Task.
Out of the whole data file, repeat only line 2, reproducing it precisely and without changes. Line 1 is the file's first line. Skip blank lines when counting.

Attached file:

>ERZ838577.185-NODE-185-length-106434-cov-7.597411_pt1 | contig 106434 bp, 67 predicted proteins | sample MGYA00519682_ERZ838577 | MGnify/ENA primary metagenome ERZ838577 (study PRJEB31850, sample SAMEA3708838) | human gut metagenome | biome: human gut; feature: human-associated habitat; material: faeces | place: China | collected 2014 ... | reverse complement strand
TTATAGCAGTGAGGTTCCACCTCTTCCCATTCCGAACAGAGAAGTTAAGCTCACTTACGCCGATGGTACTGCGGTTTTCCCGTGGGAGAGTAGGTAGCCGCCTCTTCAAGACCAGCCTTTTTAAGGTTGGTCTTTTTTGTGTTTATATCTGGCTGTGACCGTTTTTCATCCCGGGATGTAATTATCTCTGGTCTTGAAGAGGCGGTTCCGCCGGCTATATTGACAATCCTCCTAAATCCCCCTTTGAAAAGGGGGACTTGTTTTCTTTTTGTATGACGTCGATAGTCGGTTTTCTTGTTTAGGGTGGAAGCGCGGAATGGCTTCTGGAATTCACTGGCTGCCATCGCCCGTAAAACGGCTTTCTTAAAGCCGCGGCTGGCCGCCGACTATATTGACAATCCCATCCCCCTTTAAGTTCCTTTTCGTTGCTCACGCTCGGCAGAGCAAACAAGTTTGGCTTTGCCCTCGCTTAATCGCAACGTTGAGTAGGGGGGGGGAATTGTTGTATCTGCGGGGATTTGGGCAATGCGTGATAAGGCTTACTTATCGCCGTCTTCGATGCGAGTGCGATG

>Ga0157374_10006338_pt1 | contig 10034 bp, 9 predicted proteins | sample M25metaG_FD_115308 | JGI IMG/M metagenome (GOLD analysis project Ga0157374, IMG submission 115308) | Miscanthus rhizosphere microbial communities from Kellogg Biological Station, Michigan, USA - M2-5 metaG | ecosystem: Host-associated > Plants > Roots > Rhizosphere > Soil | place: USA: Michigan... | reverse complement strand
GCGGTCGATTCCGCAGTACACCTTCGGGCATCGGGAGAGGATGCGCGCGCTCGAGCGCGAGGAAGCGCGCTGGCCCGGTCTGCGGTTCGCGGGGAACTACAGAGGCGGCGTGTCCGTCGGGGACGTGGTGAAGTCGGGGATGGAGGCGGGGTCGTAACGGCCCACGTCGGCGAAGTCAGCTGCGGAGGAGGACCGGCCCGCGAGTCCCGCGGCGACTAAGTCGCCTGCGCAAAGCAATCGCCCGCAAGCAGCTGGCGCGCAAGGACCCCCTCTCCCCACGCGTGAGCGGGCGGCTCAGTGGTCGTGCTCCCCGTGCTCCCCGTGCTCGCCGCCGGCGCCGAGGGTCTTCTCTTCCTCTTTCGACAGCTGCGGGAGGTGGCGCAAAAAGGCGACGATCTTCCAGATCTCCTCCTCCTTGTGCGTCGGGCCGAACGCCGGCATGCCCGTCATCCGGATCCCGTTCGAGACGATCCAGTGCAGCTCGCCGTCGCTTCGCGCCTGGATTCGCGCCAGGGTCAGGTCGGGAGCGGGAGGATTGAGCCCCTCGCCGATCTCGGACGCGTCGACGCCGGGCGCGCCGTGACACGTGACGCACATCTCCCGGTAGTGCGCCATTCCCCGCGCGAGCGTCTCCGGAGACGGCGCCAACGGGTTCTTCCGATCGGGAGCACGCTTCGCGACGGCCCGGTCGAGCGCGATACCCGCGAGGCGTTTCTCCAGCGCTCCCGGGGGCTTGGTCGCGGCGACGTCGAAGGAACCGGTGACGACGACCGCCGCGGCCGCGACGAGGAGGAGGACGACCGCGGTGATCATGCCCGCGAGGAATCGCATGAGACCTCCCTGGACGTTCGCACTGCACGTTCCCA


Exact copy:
TTATAGCAGTGAGGTTCCACCTCTTCCCATTCCGAACAGAGAAGTTAAGCTCACTTACGCCGATGGTACTGCGGTTTTCCCGTGGGAGAGTAGGTAGCCGCCTCTTCAAGACCAGCCTTTTTAAGGTTGGTCTTTTTTGTGTTTATATCTGGCTGTGACCGTTTTTCATCCCGGGATGTAATTATCTCTGGTCTTGAAGAGGCGGTTCCGCCGGCTATATTGACAATCCTCCTAAATCCCCCTTTGAAAAGGGGGACTTGTTTTCTTTTTGTATGACGTCGATAGTCGGTTTTCTTGTTTAGGGTGGAAGCGCGGAATGGCTTCTGGAATTCACTGGCTGCCATCGCCCGTAAAACGGCTTTCTTAAAGCCGCGGCTGGCCGCCGACTATATTGACAATCCCATCCCCCTTTAAGTTCCTTTTCGTTGCTCACGCTCGGCAGAGCAAACAAGTTTGGCTTTGCCCTCGCTTAATCGCAACGTTGAGTAGGGGGGGGGAATTGTTGTATCTGCGGGGATTTGGGCAATGCGTGATAAGGCTTACTTATCGCCGTCTTCGATGCGAGTGCGATG